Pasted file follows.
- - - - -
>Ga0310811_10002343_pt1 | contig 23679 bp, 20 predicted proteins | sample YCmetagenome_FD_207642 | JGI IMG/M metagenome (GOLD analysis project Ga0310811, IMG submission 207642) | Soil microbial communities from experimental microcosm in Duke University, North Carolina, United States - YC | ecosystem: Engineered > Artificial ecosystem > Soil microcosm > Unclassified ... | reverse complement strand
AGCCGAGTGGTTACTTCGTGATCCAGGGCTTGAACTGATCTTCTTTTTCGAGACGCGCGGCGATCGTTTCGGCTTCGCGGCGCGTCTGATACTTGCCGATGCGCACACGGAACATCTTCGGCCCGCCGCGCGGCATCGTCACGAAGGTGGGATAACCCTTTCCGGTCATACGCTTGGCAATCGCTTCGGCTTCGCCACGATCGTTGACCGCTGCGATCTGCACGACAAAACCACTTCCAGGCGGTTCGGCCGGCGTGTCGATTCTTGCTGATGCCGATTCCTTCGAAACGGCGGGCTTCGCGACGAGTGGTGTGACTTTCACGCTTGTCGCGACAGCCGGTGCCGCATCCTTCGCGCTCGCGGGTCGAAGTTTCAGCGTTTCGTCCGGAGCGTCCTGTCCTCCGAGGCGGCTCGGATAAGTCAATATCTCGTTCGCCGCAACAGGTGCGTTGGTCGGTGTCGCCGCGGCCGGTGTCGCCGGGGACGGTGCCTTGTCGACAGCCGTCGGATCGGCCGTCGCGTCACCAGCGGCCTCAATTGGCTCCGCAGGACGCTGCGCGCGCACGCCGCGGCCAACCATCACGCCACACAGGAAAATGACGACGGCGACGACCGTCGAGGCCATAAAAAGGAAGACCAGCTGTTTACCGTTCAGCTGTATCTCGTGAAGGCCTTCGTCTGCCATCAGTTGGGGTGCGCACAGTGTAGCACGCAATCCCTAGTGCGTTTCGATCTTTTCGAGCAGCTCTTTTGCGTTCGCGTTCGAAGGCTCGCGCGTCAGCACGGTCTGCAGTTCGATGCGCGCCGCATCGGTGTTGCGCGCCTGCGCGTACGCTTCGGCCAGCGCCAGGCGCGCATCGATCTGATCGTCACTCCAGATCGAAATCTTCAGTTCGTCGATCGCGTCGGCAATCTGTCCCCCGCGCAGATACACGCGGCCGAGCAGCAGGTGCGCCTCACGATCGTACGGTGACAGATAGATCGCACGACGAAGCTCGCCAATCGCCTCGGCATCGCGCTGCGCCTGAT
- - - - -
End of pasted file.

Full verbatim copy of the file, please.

>Ga0310811_10002343_pt1 | contig 23679 bp, 20 predicted proteins | sample YCmetagenome_FD_207642 | JGI IMG/M metagenome (GOLD analysis project Ga0310811, IMG submission 207642) | Soil microbial communities from experimental microcosm in Duke University, North Carolina, United States - YC | ecosystem: Engineered > Artificial ecosystem > Soil microcosm > Unclassified ... | reverse complement strand
AGCCGAGTGGTTACTTCGTGATCCAGGGCTTGAACTGATCTTCTTTTTCGAGACGCGCGGCGATCGTTTCGGCTTCGCGGCGCGTCTGATACTTGCCGATGCGCACACGGAACATCTTCGGCCCGCCGCGCGGCATCGTCACGAAGGTGGGATAACCCTTTCCGGTCATACGCTTGGCAATCGCTTCGGCTTCGCCACGATCGTTGACCGCTGCGATCTGCACGACAAAACCACTTCCAGGCGGTTCGGCCGGCGTGTCGATTCTTGCTGATGCCGATTCCTTCGAAACGGCGGGCTTCGCGACGAGTGGTGTGACTTTCACGCTTGTCGCGACAGCCGGTGCCGCATCCTTCGCGCTCGCGGGTCGAAGTTTCAGCGTTTCGTCCGGAGCGTCCTGTCCTCCGAGGCGGCTCGGATAAGTCAATATCTCGTTCGCCGCAACAGGTGCGTTGGTCGGTGTCGCCGCGGCCGGTGTCGCCGGGGACGGTGCCTTGTCGACAGCCGTCGGATCGGCCGTCGCGTCACCAGCGGCCTCAATTGGCTCCGCAGGACGCTGCGCGCGCACGCCGCGGCCAACCATCACGCCACACAGGAAAATGACGACGGCGACGACCGTCGAGGCCATAAAAAGGAAGACCAGCTGTTTACCGTTCAGCTGTATCTCGTGAAGGCCTTCGTCTGCCATCAGTTGGGGTGCGCACAGTGTAGCACGCAATCCCTAGTGCGTTTCGATCTTTTCGAGCAGCTCTTTTGCGTTCGCGTTCGAAGGCTCGCGCGTCAGCACGGTCTGCAGTTCGATGCGCGCCGCATCGGTGTTGCGCGCCTGCGCGTACGCTTCGGCCAGCGCCAGGCGCGCATCGATCTGATCGTCACTCCAGATCGAAATCTTCAGTTCGTCGATCGCGTCGGCAATCTGTCCCCCGCGCAGATACACGCGGCCGAGCAGCAGGTGCGCCTCACGATCGTACGGTGACAGATAGATCGCACGACGAAGCTCGCCAATCGCCTCGGCATCGCGCTGCGCCTGAT